Virgin Hyperloop One wants to replace cargo planes

Chris Davies - Apr 30, 2018, 1:03 pm CDT
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Virgin Hyperloop One wants to replace cargo planes

Hyperloop’s transportation promises may have focused on bussing passengers until now, but two big players are expecting the high speed pod-in-a-pipe technology to have an even bigger impact on cargo transportation. Virgin Hyperloop One and logistics firm DP World have teamed up to create DP World Cargospeed, a new supply system for high-priority shipments.

That, they suggest, is set to grow to an industry worth more than $516bn by 2025, and air freight is unlikely to be able to keep up. DP World Cargospeed aims to replace planes with hyperloops instead. Pallets of cargo would be transported at speeds in excess of 600 mph, it’s suggested.

Much like airports dealing with freight transportation today, the hyperloops the two companies have in mind would link hubs together. Indeed, the idea is that it would complement – rather than outright replace – existing air, rail, road, and sea transport. What would currently require a 23 hour flight, or a four day truck journey could be completed in 16 hours, it’s suggested.

Target markets include fresh food, medical supplies, and electronics. However, the system wouldn’t necessarily require its own, dedicated hyperloop network. DP World Cargospeed envisages a mixed-use approach, in which both passengers and cargo would share the infrastructure.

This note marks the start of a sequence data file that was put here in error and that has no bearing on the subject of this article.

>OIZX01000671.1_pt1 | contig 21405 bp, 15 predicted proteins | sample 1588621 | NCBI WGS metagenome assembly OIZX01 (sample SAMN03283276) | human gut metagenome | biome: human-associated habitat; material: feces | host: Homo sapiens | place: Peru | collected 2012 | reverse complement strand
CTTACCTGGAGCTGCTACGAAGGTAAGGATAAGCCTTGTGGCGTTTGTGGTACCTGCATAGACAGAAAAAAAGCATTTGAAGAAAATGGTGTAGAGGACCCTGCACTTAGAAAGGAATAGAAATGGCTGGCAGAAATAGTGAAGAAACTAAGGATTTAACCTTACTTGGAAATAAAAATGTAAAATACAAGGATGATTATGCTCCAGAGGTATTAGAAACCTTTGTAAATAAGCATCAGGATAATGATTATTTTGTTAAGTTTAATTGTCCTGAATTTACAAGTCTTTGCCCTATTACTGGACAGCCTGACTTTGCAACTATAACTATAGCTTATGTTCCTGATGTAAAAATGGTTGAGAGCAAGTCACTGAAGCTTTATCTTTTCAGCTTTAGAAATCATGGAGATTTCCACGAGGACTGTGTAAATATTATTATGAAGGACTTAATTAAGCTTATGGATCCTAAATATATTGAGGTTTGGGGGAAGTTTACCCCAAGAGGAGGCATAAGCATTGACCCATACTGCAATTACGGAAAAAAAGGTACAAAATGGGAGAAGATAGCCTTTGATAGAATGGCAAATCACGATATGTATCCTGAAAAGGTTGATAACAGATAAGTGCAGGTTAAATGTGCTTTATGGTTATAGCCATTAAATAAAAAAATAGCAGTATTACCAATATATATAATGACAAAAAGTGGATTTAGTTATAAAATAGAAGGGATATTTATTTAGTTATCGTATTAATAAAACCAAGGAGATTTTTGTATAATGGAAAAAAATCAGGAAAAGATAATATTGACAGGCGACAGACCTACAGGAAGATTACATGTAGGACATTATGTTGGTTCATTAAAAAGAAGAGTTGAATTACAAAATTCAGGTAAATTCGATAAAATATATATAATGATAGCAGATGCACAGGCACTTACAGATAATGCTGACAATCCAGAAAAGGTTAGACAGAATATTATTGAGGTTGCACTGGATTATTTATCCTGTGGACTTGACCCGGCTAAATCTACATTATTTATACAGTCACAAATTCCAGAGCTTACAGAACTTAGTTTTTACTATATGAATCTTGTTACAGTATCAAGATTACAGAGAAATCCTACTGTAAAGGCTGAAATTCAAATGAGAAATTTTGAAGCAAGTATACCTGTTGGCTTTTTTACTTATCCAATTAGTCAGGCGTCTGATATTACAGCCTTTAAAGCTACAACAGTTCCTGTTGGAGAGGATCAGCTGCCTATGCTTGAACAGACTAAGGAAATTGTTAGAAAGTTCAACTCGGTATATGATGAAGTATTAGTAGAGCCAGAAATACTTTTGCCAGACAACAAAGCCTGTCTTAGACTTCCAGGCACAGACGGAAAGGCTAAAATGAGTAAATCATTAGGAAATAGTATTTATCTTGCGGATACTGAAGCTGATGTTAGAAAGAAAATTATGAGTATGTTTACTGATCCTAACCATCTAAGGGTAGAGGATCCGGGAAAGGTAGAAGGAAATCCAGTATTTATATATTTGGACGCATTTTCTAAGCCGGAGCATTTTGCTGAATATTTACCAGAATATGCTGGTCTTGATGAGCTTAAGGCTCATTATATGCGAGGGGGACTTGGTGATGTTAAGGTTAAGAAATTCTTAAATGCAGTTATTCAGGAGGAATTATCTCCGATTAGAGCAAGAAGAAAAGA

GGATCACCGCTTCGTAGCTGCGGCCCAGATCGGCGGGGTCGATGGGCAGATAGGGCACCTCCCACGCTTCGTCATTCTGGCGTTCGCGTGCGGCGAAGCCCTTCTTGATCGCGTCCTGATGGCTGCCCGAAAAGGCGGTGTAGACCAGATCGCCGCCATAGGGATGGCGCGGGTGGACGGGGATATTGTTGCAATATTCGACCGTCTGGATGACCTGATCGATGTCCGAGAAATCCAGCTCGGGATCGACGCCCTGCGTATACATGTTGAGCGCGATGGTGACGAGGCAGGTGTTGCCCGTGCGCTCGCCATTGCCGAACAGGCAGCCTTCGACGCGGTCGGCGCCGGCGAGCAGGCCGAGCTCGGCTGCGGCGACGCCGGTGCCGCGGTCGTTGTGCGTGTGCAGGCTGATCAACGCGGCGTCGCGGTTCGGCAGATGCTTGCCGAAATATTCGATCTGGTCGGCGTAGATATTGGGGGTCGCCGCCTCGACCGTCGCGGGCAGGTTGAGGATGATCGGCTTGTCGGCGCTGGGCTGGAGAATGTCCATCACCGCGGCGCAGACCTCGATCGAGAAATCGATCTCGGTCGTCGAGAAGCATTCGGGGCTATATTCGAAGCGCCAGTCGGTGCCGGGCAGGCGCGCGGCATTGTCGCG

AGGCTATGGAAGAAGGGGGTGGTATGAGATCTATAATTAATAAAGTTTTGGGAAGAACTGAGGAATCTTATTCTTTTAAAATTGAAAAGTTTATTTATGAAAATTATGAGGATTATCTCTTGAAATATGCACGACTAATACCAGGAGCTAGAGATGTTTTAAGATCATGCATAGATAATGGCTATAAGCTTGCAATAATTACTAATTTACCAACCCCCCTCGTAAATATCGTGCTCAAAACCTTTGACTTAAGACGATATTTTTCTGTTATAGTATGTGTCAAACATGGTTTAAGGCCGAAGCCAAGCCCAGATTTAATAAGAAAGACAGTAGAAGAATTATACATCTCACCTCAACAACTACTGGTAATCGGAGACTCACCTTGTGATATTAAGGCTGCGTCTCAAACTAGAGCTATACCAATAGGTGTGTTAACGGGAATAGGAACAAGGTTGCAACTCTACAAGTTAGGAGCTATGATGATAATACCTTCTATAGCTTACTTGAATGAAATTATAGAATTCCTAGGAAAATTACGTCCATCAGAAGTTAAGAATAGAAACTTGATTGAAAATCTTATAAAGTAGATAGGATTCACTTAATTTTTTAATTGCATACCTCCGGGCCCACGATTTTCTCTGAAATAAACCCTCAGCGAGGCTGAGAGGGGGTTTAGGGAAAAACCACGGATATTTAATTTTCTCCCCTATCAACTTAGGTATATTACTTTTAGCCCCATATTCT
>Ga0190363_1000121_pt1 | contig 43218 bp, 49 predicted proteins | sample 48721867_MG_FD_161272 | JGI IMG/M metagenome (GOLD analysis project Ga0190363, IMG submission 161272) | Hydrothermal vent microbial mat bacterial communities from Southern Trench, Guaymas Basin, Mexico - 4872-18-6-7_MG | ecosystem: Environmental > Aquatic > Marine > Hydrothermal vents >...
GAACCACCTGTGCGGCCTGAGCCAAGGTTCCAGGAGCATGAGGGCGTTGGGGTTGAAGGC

“Two elements control freight transport: cost and speed,” Virgin Hyperloop One’s Richard Branson says of the collaboration. “If you want something fast, be prepared to pay a high multiple. If you can wait several days, ship it via ground transportation, and it will be cheaper. We’re looking to change that equation.”

Branson took the helm at the firm back in December 2017, after Virgin Group invested in the company formerly known as Hyperloop One. That investment was followed by $50m in funding from DP World. The company revealed its first passenger pod design at CES 2018 in January, while testing at its full-scale site, DevLoop, continued ahead of any production rollout.

Of course, we’re still some way from a commercially operated hyperloop network, whether from Virgin Hyperloop One or any of the other companies working on the technology. Exactly when this new cargo system could actually begin lifting some of the weight from more traditional logistics methods, therefore, is unclear.


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